How To Keep Your Orchids Healthy and Thriving
While many people are still hesitant to purchase orchids, they’ve became more popular than ever. These beautiful, exotic tropical flowers have a bad reputation for being hard to take care of. But, with a little extra care, almost anyone can keep orchids alive and flourishing.
The most important part of keeping an orchid healthy is to start out with a healthy plant. When shopping for an orchid make sure that the pseudo bulb is nice and firm. Check the plant to make sure that there are lot’s of new shoots and that the leaves don’t have brown spots. The more blooms a plant has the healthier it is.
Purchase orchids depending on where you plan to keep the flower, orchids are classified into several temperature ranges, there are warm, temperate and cool orchids. Older plants are more established and will also have a better chance at survival, although they are generally a little more expensive.
Orchids normally only need watering about every 4 to 7 days, but it will depend on the season, the temperature of your home and even the amount of sun that the plant receives. The best way to check the plant is to insert a pencil into the soil, if the pencil is dry when you remove it, the plant needs to be watered. But, it the pencil is damp, don’t water it and just keep checking the soil.
The best type of fertilizer is one that is made especially for orchids. You can fertilize them once a week with a diluted solution. Following the directions on the container, only use half of the recommended amount of fertilizer when mixing it with water.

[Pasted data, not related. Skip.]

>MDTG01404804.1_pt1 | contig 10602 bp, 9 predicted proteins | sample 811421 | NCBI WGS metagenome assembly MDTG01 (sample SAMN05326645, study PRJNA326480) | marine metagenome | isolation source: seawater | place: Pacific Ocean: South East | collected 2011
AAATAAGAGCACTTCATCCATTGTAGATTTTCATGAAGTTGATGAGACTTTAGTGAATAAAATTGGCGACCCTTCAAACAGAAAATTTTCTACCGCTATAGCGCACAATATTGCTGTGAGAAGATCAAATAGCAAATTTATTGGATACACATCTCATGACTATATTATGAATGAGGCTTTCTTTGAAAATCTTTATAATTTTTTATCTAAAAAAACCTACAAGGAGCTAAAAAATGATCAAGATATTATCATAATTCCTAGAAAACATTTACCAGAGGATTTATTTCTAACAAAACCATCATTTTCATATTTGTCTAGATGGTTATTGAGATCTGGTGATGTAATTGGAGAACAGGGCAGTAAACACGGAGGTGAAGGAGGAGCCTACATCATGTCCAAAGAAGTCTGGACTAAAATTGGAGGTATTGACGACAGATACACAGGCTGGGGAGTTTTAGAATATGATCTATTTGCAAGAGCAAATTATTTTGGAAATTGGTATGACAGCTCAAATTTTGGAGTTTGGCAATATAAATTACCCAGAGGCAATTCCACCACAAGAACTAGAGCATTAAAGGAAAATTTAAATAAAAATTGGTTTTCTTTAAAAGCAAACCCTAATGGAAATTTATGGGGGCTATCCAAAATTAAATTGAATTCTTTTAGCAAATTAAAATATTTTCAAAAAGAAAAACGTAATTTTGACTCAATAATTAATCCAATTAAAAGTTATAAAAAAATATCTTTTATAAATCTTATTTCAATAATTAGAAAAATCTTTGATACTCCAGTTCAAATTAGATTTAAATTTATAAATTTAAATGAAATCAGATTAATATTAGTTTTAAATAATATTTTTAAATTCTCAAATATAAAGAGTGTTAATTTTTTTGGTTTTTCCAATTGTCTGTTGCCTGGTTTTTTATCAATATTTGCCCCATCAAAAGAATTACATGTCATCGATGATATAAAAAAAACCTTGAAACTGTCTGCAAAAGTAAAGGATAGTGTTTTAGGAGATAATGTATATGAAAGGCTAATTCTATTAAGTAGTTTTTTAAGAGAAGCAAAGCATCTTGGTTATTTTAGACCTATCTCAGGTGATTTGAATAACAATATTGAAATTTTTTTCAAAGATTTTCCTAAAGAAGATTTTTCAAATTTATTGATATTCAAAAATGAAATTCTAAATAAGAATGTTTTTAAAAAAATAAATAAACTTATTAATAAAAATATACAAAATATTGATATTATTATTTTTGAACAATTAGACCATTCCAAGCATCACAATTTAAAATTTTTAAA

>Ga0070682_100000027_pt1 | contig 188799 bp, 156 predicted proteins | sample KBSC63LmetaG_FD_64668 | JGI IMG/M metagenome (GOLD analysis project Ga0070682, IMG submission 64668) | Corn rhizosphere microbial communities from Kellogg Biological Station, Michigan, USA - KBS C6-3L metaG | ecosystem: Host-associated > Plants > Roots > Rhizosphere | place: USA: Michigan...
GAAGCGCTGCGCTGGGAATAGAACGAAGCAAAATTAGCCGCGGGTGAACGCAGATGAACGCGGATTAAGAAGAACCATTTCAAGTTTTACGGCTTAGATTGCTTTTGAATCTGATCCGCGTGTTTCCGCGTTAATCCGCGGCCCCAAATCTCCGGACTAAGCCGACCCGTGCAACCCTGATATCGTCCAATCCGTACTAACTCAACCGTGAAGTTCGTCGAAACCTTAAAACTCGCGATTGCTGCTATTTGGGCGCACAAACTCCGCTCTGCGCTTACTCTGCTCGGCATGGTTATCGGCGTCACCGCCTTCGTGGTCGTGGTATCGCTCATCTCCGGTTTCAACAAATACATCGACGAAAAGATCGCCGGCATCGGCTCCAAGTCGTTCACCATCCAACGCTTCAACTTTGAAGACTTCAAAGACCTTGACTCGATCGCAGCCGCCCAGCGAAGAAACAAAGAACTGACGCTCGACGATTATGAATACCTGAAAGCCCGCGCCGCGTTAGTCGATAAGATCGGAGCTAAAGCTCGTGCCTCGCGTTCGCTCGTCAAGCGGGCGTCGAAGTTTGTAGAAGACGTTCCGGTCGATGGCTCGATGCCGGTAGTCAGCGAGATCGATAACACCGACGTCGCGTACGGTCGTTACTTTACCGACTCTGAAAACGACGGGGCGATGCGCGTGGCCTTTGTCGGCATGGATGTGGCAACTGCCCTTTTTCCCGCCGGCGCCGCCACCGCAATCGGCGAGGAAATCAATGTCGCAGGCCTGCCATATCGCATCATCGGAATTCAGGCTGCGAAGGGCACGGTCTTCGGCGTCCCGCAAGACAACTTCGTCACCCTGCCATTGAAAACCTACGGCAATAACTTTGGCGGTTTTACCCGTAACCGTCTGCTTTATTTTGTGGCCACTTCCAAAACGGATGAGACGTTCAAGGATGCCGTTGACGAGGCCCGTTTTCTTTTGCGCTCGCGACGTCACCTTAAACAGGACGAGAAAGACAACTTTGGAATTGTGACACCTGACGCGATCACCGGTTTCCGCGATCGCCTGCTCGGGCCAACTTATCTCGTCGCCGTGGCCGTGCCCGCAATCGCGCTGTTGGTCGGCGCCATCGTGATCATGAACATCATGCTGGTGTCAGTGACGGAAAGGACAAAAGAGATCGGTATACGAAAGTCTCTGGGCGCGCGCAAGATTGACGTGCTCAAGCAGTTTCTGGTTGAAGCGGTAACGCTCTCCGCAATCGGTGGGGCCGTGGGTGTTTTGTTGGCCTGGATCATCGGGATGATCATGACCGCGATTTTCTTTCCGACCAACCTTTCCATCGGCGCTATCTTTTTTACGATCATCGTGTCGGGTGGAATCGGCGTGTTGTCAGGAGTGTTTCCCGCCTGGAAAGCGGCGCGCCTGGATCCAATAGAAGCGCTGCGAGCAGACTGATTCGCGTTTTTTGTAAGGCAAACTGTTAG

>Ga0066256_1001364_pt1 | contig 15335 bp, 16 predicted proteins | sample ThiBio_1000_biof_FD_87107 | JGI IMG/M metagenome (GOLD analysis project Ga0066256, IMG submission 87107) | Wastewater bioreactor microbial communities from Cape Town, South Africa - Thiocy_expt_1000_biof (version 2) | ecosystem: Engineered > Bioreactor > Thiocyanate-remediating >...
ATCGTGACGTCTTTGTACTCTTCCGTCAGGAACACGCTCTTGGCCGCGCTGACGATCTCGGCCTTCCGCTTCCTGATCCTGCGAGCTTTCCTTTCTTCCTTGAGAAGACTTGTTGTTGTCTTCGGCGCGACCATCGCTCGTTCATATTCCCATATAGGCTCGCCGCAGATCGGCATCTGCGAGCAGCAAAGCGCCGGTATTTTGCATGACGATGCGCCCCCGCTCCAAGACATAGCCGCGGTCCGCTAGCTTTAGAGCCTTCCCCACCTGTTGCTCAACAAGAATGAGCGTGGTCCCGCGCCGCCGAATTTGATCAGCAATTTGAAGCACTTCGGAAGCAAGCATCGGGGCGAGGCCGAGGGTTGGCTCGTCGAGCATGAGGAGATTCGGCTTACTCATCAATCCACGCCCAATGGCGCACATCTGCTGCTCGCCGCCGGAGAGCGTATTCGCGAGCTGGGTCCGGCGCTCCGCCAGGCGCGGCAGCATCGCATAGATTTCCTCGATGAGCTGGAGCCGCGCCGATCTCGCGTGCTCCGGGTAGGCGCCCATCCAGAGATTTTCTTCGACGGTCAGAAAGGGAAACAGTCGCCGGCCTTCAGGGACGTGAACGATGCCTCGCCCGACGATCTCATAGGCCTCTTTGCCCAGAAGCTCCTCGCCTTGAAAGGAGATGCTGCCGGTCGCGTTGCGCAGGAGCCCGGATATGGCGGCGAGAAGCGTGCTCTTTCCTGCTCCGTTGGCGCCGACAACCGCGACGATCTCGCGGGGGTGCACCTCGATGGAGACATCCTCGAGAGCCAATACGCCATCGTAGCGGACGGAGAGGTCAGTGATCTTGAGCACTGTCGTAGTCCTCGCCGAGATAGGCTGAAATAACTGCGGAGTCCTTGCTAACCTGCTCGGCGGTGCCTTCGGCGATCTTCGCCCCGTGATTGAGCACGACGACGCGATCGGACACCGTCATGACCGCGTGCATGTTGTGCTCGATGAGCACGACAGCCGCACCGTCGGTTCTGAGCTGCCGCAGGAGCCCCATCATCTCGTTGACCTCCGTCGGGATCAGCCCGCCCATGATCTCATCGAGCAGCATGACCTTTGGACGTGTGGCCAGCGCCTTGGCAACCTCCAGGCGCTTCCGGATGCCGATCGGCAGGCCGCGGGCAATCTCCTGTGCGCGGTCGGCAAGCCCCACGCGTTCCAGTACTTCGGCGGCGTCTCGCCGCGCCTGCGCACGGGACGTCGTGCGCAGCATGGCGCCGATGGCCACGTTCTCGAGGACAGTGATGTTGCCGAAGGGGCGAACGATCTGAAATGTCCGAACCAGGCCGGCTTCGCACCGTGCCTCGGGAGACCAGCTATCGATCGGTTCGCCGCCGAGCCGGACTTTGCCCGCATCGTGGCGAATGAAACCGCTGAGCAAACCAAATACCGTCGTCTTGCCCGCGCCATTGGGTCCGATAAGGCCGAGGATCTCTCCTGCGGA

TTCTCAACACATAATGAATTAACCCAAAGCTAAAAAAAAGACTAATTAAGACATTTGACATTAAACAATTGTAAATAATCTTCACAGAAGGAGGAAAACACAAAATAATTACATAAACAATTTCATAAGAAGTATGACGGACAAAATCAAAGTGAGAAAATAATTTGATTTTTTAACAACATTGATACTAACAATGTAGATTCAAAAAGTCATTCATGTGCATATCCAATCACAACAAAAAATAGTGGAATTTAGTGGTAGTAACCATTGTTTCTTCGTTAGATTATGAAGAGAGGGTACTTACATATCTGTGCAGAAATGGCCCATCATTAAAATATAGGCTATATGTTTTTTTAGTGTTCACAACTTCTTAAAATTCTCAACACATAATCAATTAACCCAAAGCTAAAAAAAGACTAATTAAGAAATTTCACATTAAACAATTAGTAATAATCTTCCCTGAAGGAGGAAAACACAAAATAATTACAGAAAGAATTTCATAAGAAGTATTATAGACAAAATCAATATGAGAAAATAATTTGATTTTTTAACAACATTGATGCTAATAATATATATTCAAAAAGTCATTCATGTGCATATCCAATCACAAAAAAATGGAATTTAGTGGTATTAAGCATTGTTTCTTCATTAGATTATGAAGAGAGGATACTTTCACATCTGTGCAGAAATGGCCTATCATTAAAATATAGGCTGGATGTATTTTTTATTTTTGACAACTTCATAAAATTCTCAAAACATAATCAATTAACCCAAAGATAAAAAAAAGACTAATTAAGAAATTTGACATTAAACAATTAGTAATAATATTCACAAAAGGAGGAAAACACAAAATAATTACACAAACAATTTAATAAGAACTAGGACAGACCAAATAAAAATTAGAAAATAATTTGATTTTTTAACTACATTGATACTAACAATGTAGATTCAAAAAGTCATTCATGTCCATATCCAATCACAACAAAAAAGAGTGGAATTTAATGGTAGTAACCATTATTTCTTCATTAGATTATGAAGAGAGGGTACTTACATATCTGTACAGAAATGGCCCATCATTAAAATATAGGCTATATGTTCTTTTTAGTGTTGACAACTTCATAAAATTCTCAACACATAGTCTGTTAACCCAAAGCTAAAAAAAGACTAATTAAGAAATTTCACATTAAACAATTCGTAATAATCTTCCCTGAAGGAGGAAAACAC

Although, orchids seem to like to be root bound, they will eventually need to be repotted. When choosing a new pot, make sure that there is only about an inch between the pot and the root ball. Remove all of the old soil from the container very carefully so that none of the roots get damaged.
Rinse the roots thoroughly with water and trim off any of the roots that feel mushy. Gently press the soil around the plant, pushing to hard can damage the fragile roots. If the plant is too heavy, place a stick inside the pot and tie the plant to it for support. Orchids shouldn’t be watered for at least three days after you’ve repotted them.
To help provide the right amount of humidity for orchids, you mist them daily. Misting should be done early in the morning or afternoon, misting them too late in the evening won’t give them enough time to dry before the temperature cools down. And, the cooler air can damage wet leaves.
During the dryer winter months, the plant can be placed in an evaporation tray. Just fill the tray with stones and water and set it near the plant. As the water evaporates into the air, it will supply humidity to the plant. Make sure that you clean the stones every few months to remove any bacteria or algae that may be growing on them.
Most types of orchids do best if kept in areas with medium lighting. They should receive around four hours of bright sunlight every day. The best way to tell if your plant is getting enough light is by checking the leaves. If the plant is getting sufficient light, there will be some reddish colored spots on the leaves.
Too much light will cause the leaves to yellow and they’ll wither and die. It will also cause the leaves to fade and become covered with beige spots. Too little light and the leaves will be a dark green, although dark green is associated with being healthy, with orchids it means that it’s not getting the right amount of light to be able to bloom!
Written by Connie Corder, Copyright 2008 HousePlantsForYou.com